Service Trends

Blog archive

Microsoft Partner Pivots To Meet Cloud Realities

While partner adoption of the cloud may have started slower than Microsoft had hoped, the transformation seems to be fully under way. With 125,000 members in the Cloud Essentials program, SMB partners are facing an ever-more crowded field.

More competition accelerates the need for cloud partners to build new revenue models. For those partners who took on the cloud early, lessons learned include the need to demonstrate competency and invest in deeper, long-term customer relationships.

Everything Must Change
For 20-plus years, Greenwich, Conn.-based Lighthouse Technology Partners served local businesses as a traditional IT service provider. Most of the Lighthouse customers were 20- to 50-person organizations that needed IT support services from desktop to datacenter -- all on premises. 

"Three years ago, a company with 35 employees needed an enormous amount of IT support," said Brian Desrosier, president of Lighthouse Technology Partners. "E-mail, voice, availability, security and storage were all human resource-intensive."

Seeing its clients' needs evolve, Lighthouse started offering hybrid solutions which transformed over time to a full cloud services practice. "Our practice today is completely aligned with Microsoft corporate direction," Desrosier said. "Absolutely everything is different in my just a couple of years."

The fundamental reality is that customers don't need as much support from their IT service providers when they move to the cloud. For those partners who have transitioned over time, keeping on-premises customers and adding cloud customers has eased the transition.   

Stepping Up Relationships
Since cloud customers require fewer of the traditional IT services like security, backup and upgrades, each partner needs a larger client base to make ends meet. And with the increasing number of cloud partners chasing those deals, competition is especially tough in SMB.

"We have realized that we need many more customers and we need them to be bigger," Desrosier noted. "We have to seek out clients who place value in and have a need for our competencies."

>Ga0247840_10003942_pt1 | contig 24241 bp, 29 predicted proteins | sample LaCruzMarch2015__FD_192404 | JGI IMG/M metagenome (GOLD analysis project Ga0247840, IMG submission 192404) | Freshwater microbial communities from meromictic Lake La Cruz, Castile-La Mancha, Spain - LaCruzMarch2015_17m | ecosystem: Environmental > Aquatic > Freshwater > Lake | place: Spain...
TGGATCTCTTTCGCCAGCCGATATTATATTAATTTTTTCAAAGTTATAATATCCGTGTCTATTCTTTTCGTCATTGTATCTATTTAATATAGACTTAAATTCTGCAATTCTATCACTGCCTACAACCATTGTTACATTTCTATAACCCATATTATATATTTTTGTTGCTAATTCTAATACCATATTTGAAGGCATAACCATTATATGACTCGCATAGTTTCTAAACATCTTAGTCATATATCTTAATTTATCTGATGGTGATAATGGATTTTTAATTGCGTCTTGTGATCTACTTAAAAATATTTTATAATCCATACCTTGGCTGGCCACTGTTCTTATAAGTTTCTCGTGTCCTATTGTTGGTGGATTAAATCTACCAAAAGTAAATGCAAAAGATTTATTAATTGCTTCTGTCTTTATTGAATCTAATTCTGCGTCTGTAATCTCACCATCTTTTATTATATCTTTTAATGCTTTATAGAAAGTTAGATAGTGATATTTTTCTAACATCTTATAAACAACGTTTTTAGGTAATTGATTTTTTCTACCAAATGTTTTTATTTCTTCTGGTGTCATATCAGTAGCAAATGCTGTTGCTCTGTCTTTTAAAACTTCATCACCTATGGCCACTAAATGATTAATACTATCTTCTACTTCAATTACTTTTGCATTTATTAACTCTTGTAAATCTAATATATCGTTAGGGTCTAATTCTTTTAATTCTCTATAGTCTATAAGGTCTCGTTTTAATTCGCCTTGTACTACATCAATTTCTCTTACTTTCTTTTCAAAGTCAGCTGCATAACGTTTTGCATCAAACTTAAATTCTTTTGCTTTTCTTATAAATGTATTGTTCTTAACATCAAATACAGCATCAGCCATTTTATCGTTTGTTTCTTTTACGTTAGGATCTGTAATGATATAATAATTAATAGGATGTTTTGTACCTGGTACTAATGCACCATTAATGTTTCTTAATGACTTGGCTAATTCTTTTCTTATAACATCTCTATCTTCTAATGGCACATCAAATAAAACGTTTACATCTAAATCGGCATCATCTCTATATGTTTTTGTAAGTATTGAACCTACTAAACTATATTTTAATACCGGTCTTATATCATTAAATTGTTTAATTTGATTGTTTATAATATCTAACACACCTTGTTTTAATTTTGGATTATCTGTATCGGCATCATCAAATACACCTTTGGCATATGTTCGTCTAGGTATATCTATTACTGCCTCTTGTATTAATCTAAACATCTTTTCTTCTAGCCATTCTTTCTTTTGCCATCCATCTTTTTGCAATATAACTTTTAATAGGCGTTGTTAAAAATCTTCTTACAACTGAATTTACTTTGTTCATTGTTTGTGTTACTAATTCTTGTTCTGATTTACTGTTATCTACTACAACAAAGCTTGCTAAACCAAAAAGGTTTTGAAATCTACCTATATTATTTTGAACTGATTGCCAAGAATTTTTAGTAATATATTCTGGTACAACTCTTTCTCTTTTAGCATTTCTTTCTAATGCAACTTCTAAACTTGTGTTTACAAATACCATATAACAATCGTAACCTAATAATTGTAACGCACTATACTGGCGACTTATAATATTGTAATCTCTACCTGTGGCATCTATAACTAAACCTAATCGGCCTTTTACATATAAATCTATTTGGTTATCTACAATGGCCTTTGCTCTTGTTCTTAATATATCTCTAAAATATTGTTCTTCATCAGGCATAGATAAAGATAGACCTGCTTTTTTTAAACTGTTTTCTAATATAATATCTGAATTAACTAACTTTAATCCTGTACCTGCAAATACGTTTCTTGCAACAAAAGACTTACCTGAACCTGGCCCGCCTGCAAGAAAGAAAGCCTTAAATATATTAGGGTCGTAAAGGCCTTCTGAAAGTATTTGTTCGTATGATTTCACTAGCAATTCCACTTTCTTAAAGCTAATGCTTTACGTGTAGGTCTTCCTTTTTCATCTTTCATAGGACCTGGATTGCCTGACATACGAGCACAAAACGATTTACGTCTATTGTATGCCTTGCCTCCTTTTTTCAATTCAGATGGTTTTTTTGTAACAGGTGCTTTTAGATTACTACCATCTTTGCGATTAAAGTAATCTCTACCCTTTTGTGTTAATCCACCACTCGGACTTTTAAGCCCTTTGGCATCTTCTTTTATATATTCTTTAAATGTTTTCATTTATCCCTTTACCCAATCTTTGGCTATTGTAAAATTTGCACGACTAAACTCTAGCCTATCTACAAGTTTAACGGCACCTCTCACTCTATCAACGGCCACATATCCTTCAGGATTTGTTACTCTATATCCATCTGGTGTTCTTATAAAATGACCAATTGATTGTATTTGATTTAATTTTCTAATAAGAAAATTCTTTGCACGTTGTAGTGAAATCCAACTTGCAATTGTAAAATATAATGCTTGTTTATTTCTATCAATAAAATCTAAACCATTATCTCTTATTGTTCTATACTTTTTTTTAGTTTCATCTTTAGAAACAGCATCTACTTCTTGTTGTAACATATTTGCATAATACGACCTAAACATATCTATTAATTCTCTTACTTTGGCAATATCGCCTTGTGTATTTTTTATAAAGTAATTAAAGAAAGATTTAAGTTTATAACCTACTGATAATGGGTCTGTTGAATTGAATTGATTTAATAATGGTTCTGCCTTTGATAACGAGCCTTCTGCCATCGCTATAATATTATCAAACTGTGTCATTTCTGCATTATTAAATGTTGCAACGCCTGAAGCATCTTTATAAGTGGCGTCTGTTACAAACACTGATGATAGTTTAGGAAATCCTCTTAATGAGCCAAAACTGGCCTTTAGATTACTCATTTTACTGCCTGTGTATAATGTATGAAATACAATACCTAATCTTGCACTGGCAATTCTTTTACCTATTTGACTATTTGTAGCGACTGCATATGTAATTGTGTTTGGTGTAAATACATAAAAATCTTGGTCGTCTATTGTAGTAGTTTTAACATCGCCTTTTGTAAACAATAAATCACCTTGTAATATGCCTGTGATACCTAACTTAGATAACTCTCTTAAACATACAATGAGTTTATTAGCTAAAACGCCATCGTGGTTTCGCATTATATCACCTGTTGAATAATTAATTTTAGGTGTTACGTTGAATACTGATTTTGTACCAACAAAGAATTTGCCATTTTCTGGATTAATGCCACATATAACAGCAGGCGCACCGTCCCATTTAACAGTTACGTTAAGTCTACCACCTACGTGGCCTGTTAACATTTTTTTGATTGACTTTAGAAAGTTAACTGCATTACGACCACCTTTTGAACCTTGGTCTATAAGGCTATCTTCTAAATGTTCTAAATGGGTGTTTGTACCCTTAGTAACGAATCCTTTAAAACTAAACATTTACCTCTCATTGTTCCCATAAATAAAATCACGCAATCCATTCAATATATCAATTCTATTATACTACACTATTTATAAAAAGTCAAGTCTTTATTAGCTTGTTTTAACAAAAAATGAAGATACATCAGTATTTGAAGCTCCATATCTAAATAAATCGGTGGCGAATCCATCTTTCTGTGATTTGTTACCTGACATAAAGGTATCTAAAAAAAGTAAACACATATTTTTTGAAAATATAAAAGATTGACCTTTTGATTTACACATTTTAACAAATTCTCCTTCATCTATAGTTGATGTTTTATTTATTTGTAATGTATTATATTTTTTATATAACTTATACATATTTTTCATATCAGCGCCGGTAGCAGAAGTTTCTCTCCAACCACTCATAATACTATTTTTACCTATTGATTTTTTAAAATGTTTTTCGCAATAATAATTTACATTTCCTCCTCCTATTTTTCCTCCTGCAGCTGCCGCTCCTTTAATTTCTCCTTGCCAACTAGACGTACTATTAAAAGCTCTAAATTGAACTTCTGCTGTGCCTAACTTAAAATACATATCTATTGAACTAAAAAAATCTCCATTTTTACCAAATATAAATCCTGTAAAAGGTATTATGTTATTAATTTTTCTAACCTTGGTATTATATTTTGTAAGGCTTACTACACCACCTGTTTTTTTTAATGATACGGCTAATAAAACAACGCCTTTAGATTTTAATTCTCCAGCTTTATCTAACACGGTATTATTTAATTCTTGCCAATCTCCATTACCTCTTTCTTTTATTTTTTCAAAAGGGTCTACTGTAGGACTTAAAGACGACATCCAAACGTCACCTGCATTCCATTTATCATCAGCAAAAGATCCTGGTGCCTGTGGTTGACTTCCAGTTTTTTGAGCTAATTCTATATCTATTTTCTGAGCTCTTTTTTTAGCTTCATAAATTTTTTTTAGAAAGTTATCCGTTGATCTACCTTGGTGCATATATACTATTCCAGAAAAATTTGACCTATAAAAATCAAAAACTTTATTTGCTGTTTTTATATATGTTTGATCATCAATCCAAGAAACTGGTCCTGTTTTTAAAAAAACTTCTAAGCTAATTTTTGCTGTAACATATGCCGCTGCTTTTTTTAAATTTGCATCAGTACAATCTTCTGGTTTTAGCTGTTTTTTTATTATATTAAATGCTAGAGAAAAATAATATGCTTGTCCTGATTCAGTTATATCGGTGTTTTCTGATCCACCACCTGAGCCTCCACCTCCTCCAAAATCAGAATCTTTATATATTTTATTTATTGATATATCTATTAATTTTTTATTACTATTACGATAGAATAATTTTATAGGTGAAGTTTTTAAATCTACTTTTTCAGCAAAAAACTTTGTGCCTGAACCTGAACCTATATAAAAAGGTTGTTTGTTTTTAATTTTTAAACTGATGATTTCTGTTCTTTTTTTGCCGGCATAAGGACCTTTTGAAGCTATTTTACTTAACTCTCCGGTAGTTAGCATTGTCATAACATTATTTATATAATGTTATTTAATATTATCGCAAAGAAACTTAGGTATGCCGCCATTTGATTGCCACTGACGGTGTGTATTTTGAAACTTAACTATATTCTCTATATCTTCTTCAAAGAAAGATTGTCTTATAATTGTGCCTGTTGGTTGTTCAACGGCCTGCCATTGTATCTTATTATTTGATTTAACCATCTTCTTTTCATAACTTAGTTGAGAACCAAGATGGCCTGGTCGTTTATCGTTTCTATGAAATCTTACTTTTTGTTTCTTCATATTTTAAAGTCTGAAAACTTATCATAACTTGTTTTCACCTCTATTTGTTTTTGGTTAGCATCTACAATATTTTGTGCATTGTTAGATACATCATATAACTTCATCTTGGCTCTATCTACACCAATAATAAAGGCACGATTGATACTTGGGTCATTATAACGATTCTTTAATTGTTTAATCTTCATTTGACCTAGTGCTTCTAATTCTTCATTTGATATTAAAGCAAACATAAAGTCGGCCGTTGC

Treating cloud opportunities as a two-step sales cycle, the Lighthouse team works to prove their value during the initial migration to Office 365 or SharePoint Online. Once they have gained a position as a trusted advisor, they build on the relationship with training, workflow and SharePoint design services.      

Reaching Further
Chasing more and larger opportunities means working outside the region for most partners. Historically, Lighthouse customers were local businesses, but vertical opportunities are expanding the company's base. "We can't just work on word-of-mouth referrals like we did a few years ago," Desrosier said. "We have to reach outside our boundaries."

To expand its industry and geographic reach, Lighthouse has made significant investments in proving its value to education and nonprofit organizations. Most of these larger opportunities have long, expensive sales cycles. Multiple demos, sandbox environments and proof-of-concept engagements take consultants off billable time, but have the potential for big payoffs. 

Greater alignment with Microsoft sales reps in the enterprise and education groups has also helped open doors for Lighthouse. "We are working to prove our value to the Microsoft account manager as well as the customer," Desrosier said. "The Microsoft sales team is an important success factor. More partners are clamoring to get their attention, so you have to jump at the opportunity to prove yourself."

The Tipping Point
While Microsoft is surely happy that we've reached the tipping point for cloud adoption, partners have to figure out how to adapt to the new realities. Not all will make the transition successfully, but there are plenty of partners who are thriving. An industry that once rewarded technical generalists now requires specialization and industry expertise for survival.

How are you making an impact with cloud services? Add a comment below or send me an e-mail and let's share your story.  

Posted by Barb Levisay on May 16, 2013


  • Image of a futuristic maze

    The 2024 Microsoft Product Roadmap

    Everything Microsoft partners and IT pros need to know about major Microsoft product milestones this year.

  • SharePoint Embedded Becomes Generally Available

    After a six-month preview, SharePoint Embedded, an API-based version of SharePoint that developers and ISVs can use to embed Microsoft 365 capabilities into their apps, is now generally available.

  • Copilot in Microsoft 365 Getting Agents, Extensions and Team (Not Teams) Support

    Microsoft is adding more functionality to its Copilot AI assistant aimed at improving business collaboration, processes and workflows for Microsoft 365 users.

  • Microsoft Giving Startups Templates To Build AI Apps

    A new perk for businesses enrolled in the Microsoft for Startups Founders Hub program aims to fast-track their ability to build AI-powered applications.